While “905” suburban markets continued to see significant home sales and price growth last month, condos in the “416” area of the Toronto region posted sluggish sales as price appreciation moved into negative territory.
The average price of a Toronto condo declined by three percent annually in November to $640,208, according to data released today by the Toronto Regional Real Estate Board (TRREB). Condo sales in the city posted a slight 0.8 percent gain from the same period last year, with 1,375 transactions tracked by TRREB across the city.
The November condo price decline won’t come as a surprise to many market observers. Last month RBC Senior Economist Robert Hogue wrote that downtown condos are the “weak spot” in the country’s housing picture as real estate investors, faced with a supply-flooded rental market and declining cash flows in several major cities, offload their units into the resale market.
Although Toronto’s condo market has not delivered anything resembling the robust rebound seen in the region’s single-family home market since the spring, TRREB Chief Market Analyst Jason Mercer believes the weakness will be temporary.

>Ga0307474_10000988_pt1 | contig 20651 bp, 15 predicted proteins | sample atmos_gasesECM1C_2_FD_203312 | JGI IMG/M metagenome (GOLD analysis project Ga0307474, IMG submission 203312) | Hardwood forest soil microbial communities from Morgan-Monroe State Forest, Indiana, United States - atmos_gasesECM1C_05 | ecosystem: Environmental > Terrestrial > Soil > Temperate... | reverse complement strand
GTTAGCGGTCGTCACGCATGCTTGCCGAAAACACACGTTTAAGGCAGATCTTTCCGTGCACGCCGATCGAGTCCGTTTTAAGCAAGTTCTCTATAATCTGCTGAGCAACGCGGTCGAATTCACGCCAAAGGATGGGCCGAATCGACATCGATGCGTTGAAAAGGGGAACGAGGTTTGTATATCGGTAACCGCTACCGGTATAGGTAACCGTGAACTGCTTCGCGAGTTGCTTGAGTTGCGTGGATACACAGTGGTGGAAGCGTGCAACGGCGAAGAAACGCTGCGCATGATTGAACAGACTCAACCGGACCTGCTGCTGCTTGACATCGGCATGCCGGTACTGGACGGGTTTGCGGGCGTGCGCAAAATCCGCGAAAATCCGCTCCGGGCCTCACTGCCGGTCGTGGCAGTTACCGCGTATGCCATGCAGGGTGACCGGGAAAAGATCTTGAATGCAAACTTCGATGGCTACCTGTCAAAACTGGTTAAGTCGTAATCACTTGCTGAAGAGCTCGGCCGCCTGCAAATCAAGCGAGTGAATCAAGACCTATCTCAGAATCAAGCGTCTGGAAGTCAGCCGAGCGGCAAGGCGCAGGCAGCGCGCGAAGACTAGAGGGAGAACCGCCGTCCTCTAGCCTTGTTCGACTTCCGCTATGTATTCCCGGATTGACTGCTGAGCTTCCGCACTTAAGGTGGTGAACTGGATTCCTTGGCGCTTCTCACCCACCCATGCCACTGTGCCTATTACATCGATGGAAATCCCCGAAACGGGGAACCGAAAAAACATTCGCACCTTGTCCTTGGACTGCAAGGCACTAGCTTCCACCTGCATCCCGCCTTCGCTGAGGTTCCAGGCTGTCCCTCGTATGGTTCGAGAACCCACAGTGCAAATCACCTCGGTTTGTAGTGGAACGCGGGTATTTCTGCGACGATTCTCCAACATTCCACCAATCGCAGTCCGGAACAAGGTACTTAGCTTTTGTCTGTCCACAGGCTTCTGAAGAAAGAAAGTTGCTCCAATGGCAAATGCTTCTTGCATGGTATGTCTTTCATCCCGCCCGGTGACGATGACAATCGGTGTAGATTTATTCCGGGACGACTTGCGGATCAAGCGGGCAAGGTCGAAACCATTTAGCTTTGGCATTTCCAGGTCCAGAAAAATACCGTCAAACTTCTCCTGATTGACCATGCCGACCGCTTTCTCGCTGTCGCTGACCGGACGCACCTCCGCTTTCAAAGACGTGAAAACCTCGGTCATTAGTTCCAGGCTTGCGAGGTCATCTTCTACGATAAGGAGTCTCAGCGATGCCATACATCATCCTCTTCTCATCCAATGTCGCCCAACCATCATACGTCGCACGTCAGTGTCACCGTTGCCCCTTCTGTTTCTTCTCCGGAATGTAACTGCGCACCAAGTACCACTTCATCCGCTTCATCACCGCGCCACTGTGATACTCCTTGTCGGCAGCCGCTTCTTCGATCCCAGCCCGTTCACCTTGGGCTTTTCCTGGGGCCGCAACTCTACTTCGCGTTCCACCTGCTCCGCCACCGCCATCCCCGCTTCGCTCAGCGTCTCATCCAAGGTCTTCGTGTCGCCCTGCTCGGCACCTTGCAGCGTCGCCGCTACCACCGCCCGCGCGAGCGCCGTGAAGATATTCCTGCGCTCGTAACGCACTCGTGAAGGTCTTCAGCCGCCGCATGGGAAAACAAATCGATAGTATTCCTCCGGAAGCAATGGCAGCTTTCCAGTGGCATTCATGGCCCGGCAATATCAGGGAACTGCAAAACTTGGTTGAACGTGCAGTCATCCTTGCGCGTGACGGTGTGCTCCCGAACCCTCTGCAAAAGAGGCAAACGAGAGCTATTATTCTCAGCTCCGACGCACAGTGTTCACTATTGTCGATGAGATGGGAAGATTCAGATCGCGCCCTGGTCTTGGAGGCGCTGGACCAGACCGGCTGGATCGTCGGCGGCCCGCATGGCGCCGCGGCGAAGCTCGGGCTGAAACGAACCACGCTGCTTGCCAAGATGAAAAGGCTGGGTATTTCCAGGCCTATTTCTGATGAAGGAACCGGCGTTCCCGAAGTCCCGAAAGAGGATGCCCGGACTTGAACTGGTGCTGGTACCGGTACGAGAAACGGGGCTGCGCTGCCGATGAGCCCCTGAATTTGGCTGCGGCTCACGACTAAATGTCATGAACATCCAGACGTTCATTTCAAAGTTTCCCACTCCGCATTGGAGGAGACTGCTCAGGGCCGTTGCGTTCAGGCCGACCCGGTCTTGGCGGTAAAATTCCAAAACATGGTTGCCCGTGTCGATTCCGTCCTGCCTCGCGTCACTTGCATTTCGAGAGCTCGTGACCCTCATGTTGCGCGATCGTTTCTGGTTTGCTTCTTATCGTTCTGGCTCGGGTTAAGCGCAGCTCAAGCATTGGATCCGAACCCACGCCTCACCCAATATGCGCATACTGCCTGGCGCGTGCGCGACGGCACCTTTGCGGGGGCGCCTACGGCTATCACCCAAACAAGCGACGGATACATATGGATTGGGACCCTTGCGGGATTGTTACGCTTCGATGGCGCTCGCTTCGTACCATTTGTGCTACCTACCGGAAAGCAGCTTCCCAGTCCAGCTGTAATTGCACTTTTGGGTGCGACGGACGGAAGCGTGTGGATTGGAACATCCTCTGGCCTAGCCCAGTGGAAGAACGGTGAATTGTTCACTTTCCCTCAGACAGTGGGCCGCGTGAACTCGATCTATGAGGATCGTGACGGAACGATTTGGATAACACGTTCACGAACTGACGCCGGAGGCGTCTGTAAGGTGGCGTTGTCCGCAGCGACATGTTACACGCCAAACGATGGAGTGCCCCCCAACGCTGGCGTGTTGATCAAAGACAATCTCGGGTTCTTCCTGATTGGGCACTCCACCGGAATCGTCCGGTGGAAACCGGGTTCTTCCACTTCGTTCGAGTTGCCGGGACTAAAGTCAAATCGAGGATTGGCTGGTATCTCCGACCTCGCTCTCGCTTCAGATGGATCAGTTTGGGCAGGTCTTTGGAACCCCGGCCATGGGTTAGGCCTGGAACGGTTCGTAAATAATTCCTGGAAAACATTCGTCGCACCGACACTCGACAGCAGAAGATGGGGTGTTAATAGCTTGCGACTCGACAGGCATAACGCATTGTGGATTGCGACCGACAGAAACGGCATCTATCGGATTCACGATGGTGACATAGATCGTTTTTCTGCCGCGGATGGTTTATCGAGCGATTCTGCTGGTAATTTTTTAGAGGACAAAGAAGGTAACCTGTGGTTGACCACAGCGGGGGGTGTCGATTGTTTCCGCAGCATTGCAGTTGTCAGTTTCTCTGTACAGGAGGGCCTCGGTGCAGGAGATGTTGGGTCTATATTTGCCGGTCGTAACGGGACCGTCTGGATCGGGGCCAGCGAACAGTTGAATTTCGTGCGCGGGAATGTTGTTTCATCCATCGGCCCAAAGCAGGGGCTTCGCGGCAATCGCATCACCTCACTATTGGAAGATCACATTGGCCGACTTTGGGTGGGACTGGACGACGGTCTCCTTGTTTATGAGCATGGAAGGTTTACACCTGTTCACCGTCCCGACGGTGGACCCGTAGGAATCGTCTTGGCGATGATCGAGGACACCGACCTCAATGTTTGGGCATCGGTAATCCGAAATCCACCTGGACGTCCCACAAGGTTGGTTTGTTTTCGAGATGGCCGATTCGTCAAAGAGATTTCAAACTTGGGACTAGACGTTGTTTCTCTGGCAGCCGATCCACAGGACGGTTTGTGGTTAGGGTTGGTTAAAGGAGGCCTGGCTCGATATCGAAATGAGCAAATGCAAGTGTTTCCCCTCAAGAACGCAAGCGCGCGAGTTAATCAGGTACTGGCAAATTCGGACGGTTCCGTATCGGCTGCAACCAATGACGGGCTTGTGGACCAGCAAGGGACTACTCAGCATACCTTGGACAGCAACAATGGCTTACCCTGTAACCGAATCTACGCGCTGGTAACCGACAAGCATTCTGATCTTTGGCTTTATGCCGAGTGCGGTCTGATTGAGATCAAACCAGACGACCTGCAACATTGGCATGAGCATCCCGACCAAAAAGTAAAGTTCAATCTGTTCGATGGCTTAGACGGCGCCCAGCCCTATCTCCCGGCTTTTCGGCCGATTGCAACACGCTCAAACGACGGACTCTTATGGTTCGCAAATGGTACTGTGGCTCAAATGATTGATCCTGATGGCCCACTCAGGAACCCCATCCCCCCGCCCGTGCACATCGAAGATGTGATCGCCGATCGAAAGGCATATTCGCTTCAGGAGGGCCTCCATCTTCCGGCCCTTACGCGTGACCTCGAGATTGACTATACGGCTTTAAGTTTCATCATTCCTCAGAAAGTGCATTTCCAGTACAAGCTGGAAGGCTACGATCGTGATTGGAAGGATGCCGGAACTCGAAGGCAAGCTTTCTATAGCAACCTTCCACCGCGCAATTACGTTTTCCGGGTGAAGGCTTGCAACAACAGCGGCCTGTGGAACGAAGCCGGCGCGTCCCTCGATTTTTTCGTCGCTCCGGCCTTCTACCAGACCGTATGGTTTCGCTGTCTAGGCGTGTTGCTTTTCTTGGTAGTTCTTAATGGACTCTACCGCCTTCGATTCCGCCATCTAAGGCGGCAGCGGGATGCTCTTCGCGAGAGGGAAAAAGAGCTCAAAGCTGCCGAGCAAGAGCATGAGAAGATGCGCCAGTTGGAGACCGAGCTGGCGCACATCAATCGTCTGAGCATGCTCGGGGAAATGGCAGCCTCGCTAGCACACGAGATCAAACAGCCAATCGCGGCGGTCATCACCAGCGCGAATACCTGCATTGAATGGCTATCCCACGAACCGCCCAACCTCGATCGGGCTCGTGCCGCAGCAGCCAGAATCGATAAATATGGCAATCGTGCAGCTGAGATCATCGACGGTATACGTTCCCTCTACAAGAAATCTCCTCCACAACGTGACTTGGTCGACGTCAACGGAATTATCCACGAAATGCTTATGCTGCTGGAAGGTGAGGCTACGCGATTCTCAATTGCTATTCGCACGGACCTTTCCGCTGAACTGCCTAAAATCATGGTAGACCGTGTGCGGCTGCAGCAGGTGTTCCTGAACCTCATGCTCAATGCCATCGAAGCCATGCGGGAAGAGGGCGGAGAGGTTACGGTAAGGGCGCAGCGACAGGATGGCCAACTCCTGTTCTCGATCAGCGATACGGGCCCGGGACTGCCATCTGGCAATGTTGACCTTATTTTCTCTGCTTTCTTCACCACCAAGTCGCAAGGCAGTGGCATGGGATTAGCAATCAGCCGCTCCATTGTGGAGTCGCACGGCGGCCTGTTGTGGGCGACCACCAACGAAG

“The condominium apartment market is certainly more balanced than in previous years, with some buyers benefiting from lower selling prices compared to last year. However, this may be somewhat of a short-term phenomenon,” said Mercer, in a media release.
“Once we move into the post-COVID period, we will start to see a resumption of population growth, both from immigration and a return of non-permanent residents. This will lead to an increase in demand for condominium apartments in the ownership and rental markets,” he said.
The divergence between the region’s 416 condo market and suburban 905 single-family homes remained pronounced in November.
Detached, semi-detached, and townhome properties across the 905 all saw double-digit sales and price growth. Detached homes led the way in the 905, with prices rising nearly 20 percent to $1,124,286 in November. Sales for detached homes were up over 33 percent compared to November 2019.
“Homebuyers continued to take advantage of very low borrowing costs in November, especially those looking to buy some form of a single-family home,” said TRREB President Lisa Patel.
“Competition between buyers for ground-oriented homes has been extremely strong in many neighbourhoods throughout the GTA, which has continued to support double-digit annual rates of price growth,” she added.
Strong activity in suburban markets meant overall home sales, which surged to 8,766 transactions across the Toronto region, were up over 24 percent from last year.